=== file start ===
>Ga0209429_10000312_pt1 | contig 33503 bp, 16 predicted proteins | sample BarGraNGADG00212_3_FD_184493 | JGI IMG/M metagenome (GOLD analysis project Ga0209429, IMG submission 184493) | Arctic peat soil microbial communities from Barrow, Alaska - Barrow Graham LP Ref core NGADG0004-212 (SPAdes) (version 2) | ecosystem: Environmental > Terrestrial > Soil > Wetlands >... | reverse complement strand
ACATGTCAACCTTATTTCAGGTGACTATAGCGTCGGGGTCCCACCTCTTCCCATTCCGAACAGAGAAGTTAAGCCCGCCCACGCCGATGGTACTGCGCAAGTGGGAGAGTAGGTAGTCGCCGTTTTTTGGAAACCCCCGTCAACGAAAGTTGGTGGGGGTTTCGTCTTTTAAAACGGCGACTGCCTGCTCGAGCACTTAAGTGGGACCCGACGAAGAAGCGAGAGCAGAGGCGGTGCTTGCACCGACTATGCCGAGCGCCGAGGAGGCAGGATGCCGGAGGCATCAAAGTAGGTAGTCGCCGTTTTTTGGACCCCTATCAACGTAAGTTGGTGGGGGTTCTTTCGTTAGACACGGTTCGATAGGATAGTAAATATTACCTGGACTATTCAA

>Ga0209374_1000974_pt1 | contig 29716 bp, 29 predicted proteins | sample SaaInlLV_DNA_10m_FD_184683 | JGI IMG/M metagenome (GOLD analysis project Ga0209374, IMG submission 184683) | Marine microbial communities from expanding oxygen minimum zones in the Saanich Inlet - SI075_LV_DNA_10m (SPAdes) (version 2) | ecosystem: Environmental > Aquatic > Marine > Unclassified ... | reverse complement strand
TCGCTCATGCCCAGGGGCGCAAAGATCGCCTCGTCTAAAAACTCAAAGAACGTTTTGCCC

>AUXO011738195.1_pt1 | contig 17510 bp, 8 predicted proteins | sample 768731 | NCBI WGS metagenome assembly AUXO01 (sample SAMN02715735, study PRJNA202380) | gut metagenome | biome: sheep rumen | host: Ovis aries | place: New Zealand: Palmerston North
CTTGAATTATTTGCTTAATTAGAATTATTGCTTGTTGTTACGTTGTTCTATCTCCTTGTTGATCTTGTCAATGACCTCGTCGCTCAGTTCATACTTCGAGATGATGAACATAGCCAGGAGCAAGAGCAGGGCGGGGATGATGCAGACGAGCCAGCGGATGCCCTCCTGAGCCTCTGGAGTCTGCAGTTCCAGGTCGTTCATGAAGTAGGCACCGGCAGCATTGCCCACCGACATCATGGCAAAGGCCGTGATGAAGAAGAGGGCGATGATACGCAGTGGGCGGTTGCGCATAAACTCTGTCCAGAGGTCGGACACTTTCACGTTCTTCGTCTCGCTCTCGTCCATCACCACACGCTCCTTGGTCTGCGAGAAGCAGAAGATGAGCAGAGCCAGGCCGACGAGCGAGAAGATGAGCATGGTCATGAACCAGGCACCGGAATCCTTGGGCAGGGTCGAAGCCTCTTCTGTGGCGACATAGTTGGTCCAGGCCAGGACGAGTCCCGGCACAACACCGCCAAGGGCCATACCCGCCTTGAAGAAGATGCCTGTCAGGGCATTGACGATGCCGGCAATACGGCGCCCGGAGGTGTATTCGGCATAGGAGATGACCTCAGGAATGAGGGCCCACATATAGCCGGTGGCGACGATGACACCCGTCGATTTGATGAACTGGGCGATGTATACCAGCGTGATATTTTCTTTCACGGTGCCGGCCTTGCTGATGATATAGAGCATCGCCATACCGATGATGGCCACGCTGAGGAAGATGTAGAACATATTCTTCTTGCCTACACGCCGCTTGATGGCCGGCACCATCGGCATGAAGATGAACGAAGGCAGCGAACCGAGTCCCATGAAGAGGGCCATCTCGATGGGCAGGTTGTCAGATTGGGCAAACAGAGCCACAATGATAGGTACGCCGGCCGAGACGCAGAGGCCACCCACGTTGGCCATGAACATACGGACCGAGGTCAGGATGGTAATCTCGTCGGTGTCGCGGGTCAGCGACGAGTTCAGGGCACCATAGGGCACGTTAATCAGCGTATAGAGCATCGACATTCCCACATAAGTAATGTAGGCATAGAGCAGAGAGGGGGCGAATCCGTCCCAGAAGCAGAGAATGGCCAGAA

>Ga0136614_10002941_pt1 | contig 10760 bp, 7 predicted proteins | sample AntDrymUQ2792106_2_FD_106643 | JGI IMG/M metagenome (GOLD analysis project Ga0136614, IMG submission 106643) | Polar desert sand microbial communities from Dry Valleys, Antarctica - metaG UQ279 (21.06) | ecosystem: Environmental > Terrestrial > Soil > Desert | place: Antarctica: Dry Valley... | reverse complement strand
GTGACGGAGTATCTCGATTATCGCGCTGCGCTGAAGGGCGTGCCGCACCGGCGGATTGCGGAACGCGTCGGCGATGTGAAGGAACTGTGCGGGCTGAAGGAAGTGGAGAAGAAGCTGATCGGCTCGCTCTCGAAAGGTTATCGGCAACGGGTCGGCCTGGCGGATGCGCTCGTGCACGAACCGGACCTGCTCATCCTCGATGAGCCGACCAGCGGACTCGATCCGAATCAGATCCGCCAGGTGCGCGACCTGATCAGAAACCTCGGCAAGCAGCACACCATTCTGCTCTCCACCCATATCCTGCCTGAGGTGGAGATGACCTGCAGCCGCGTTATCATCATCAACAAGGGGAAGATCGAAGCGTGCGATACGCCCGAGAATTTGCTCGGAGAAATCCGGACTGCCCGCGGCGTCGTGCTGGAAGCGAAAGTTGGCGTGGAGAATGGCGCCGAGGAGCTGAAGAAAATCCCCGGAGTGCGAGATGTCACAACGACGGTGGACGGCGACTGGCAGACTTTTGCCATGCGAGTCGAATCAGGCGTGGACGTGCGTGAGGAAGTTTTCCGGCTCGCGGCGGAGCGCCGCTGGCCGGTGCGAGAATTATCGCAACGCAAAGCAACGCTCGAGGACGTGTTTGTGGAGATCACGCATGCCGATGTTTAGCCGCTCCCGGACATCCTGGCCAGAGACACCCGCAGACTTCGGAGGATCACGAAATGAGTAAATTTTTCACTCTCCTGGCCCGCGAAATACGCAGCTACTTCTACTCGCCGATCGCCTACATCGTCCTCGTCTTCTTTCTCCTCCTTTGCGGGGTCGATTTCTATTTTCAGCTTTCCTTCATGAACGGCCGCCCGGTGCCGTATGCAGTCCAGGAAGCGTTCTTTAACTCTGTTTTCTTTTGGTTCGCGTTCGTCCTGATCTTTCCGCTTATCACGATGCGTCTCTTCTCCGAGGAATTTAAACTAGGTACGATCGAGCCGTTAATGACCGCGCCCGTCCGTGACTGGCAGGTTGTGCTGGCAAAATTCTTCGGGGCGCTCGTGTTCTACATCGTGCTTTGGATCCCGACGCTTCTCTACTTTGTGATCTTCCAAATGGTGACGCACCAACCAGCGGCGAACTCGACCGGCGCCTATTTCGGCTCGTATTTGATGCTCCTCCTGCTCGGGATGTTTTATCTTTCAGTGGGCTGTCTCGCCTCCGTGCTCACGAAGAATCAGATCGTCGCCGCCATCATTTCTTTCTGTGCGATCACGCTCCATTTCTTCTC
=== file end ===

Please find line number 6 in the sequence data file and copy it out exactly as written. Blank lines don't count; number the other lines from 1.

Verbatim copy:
CTTGAATTATTTGCTTAATTAGAATTATTGCTTGTTGTTACGTTGTTCTATCTCCTTGTTGATCTTGTCAATGACCTCGTCGCTCAGTTCATACTTCGAGATGATGAACATAGCCAGGAGCAAGAGCAGGGCGGGGATGATGCAGACGAGCCAGCGGATGCCCTCCTGAGCCTCTGGAGTCTGCAGTTCCAGGTCGTTCATGAAGTAGGCACCGGCAGCATTGCCCACCGACATCATGGCAAAGGCCGTGATGAAGAAGAGGGCGATGATACGCAGTGGGCGGTTGCGCATAAACTCTGTCCAGAGGTCGGACACTTTCACGTTCTTCGTCTCGCTCTCGTCCATCACCACACGCTCCTTGGTCTGCGAGAAGCAGAAGATGAGCAGAGCCAGGCCGACGAGCGAGAAGATGAGCATGGTCATGAACCAGGCACCGGAATCCTTGGGCAGGGTCGAAGCCTCTTCTGTGGCGACATAGTTGGTCCAGGCCAGGACGAGTCCCGGCACAACACCGCCAAGGGCCATACCCGCCTTGAAGAAGATGCCTGTCAGGGCATTGACGATGCCGGCAATACGGCGCCCGGAGGTGTATTCGGCATAGGAGATGACCTCAGGAATGAGGGCCCACATATAGCCGGTGGCGACGATGACACCCGTCGATTTGATGAACTGGGCGATGTATACCAGCGTGATATTTTCTTTCACGGTGCCGGCCTTGCTGATGATATAGAGCATCGCCATACCGATGATGGCCACGCTGAGGAAGATGTAGAACATATTCTTCTTGCCTACACGCCGCTTGATGGCCGGCACCATCGGCATGAAGATGAACGAAGGCAGCGAACCGAGTCCCATGAAGAGGGCCATCTCGATGGGCAGGTTGTCAGATTGGGCAAACAGAGCCACAATGATAGGTACGCCGGCCGAGACGCAGAGGCCACCCACGTTGGCCATGAACATACGGACCGAGGTCAGGATGGTAATCTCGTCGGTGTCGCGGGTCAGCGACGAGTTCAGGGCACCATAGGGCACGTTAATCAGCGTATAGAGCATCGACATTCCCACATAAGTAATGTAGGCATAGAGCAGAGAGGGGGCGAATCCGTCCCAGAAGCAGAGAATGGCCAGAA